How To Win The Interview

You’ve hit the dreaded “submit” button on the Common App, but as you very well know, your work is far from complete. Before you can sit back, relax, and spend a few months in suspense, you’ve got to make it through the college interview. Not all schools hold interviews, but many do—so here’s how to prepare yourself if you do find that email in your inbox from an alumnus looking to get to know you better.

Know the school.

This is your chance to show how much you know about the school you’re interviewing for, so make sure you take advantage of it. Spend time researching it beforehand, so you know plenty about the programs you’re interested in, living arrangements, student life, and extracurriculars. Your interviewer will be impressed if you ask him or her specific questions on these topics, because it shows you were interested enough in the college to learn as much as possible about it before applying. One of the biggest reasons why colleges hold interviews is to gauge your interest, so make sure you’re an informed and curious applicant!

Dress accordingly.

In the vast majority of interview settings, you are not expected to wear a full suit and tie, but you are expected to look neat, presentable, and professional. Dress as if you were giving a presentation at school; there’s no need to be over-the-top formal, but make sure you make a good first impression. Avoid anything too flashy, bright, or distracting; you want the interviewer to focus on you, not your outfit. Your attire is an important way to show how much you care about your interview and the school; looking sloppy or shabby can be a huge deterrent.

Ask questions.

Thoughtful questions about the school’s specifics will really impress your interviewer, so be sure to come prepared with a few. Often they’ll invite you to ask them whatever you want; this will be beneficial for you, too, because you’ve got the chance to talk to someone who actually attended the school. Take advantage of it! Make sure these questions have substance; by asking something too general that you could have easily researched yourself online, you’ll give your interviewer reason to doubt your interest. Avoid questions like “How big is your school?” or “Do you have a major in Economics?” because these are things you should already know going into the interview. Instead, try asking questions about the specifics behind the school’s career services for undergraduates, the process for designing your own plan of study if it isn’t on the school’s list of majors, or what the student body is truly like.  There are so many questions to ask that alumni are better equipped to answer than anyone else, so if you take the time to prepare some beforehand, you’ll be set when the time comes to ask them.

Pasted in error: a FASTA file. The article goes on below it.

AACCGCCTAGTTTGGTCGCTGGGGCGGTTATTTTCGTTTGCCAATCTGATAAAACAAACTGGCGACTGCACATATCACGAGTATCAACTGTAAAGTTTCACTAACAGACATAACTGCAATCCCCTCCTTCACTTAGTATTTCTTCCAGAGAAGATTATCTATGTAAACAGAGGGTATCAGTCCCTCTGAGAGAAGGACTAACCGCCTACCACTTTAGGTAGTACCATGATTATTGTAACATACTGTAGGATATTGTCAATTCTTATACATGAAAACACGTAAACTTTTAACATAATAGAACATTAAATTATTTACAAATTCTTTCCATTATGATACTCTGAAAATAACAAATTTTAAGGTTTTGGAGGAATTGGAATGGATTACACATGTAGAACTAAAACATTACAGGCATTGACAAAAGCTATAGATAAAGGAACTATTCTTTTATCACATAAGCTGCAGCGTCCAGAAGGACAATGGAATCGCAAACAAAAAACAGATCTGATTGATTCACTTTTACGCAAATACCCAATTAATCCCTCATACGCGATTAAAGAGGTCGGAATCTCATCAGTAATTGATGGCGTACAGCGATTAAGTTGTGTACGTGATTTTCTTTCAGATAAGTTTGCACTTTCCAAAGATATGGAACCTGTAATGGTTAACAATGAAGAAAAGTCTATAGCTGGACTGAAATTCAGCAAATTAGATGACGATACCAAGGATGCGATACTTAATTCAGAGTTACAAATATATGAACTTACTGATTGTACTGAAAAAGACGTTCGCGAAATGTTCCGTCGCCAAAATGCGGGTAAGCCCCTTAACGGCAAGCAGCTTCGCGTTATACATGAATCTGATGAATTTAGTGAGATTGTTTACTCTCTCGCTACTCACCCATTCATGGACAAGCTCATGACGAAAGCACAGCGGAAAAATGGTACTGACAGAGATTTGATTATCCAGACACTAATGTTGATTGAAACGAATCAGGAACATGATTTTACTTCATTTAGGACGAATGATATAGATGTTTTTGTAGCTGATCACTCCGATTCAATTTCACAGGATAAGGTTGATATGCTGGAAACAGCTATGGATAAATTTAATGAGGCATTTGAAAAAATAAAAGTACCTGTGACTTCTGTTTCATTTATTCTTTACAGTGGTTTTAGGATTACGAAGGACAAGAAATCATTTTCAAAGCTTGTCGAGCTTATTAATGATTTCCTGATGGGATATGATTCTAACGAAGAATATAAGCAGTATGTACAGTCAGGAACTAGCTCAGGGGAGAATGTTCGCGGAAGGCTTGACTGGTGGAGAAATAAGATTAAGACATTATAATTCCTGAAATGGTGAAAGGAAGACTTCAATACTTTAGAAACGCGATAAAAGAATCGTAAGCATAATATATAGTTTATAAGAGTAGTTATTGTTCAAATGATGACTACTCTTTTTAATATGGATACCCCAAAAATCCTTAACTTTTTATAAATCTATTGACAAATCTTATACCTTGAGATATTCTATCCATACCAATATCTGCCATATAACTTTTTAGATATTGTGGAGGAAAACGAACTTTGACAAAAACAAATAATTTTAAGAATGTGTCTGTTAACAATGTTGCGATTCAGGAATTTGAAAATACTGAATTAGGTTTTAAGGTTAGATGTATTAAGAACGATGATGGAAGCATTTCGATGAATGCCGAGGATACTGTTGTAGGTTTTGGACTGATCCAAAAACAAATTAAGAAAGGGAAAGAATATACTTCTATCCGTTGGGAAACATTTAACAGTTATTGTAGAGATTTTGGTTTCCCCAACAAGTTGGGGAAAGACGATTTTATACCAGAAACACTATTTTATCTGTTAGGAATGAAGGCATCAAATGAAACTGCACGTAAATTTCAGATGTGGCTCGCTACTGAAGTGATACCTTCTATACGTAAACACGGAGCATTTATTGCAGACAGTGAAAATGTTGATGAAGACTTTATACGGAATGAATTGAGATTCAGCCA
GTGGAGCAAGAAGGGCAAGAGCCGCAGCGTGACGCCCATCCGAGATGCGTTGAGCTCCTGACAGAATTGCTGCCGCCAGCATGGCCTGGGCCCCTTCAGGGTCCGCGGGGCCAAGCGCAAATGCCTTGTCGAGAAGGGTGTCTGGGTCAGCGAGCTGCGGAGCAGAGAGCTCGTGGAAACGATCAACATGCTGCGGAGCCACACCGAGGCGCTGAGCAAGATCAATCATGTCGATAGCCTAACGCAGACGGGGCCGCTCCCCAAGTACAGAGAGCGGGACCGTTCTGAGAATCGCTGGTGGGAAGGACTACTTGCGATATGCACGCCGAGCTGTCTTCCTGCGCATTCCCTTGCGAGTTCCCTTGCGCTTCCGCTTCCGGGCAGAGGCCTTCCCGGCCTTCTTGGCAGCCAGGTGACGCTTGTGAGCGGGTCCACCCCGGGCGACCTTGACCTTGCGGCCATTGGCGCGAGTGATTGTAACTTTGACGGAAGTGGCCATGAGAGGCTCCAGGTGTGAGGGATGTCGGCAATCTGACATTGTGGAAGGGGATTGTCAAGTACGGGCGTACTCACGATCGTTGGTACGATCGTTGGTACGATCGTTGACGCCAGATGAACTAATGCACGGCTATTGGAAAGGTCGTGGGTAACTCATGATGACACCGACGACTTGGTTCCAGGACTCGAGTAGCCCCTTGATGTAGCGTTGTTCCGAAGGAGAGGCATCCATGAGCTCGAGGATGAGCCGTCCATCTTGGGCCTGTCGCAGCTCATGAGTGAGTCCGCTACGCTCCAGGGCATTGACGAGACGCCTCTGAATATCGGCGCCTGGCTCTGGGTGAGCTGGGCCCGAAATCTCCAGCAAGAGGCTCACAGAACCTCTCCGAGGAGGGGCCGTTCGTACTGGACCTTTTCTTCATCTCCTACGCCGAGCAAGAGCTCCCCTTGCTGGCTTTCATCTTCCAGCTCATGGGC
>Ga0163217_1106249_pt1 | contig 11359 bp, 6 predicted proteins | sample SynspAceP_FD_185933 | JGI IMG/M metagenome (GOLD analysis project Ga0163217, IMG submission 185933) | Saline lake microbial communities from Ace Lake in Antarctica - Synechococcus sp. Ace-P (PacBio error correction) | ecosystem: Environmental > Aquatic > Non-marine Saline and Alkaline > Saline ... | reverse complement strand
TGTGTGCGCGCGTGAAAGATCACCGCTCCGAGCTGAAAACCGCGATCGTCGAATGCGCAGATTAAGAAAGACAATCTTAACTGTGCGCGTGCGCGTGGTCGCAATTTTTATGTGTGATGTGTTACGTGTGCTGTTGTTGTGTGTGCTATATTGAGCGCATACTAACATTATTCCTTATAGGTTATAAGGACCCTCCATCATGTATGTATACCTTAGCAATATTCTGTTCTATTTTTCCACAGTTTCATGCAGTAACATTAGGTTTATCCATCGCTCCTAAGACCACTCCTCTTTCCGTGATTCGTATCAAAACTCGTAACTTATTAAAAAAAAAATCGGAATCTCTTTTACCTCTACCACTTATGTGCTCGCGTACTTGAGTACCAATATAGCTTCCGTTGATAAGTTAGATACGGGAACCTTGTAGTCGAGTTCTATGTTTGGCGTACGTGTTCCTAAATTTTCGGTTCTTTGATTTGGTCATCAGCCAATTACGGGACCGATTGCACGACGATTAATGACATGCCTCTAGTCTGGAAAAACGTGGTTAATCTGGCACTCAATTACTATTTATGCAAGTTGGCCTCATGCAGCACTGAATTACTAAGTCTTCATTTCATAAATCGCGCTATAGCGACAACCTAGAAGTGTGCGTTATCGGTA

“Why do you want to attend this school?”

Know your answer to this question, because without a doubt you will not leave your interview without facing it. Whatever you do, steer clear from an answer having to do with prestige or ranking; they want you to be excited about what the school itself has to offer, not just it’s name brand. Bring up things that make this school unique; maybe they’ve got spectacular study abroad opportunities that you’re looking forward to taking advantage of. Maybe they’ve got a program of study perfectly tailored to your interests that you can’t find anywhere else. Maybe its location is very important to you; perhaps it’s near a big city that provide you with tons of internship opportunities, or maybe it’s in the middle of a picturesque countryside perfect for a nature-lover like you. Maybe when you visited campus you just got that “it” feeling, a feeling of comfort that no other campus gave you. Be sincere, passionate, and truthful, and your answer to this question could go a long way when it comes to success in your interview.

Be yourself.

It sounds cliché, but most of these interviewers have been doing this for a long time; they can tell who’s a phony and who’s not. Be yourself; don’t try to change your persona to fit what you think a student of this school should be like, or what you think your interviewer is looking to see. Talk honestly about your interests and goals, and allow your own personality to shine through. Don’t prepare word-for-word answers as if this interview were scripted; it’s supposed to be a conversation more than anything. Your interviewer is there to get to know you, so be comfortable and confident in your own skin!

Follow up.

A simple thank-you email following your interview could go a long way. Let your interviewer know you’re grateful for his time, and you enjoyed the discussion; a little something like this can make you a bit more memorable when it comes time for the interviewer to write up your recommendation. They’ll appreciate your efforts!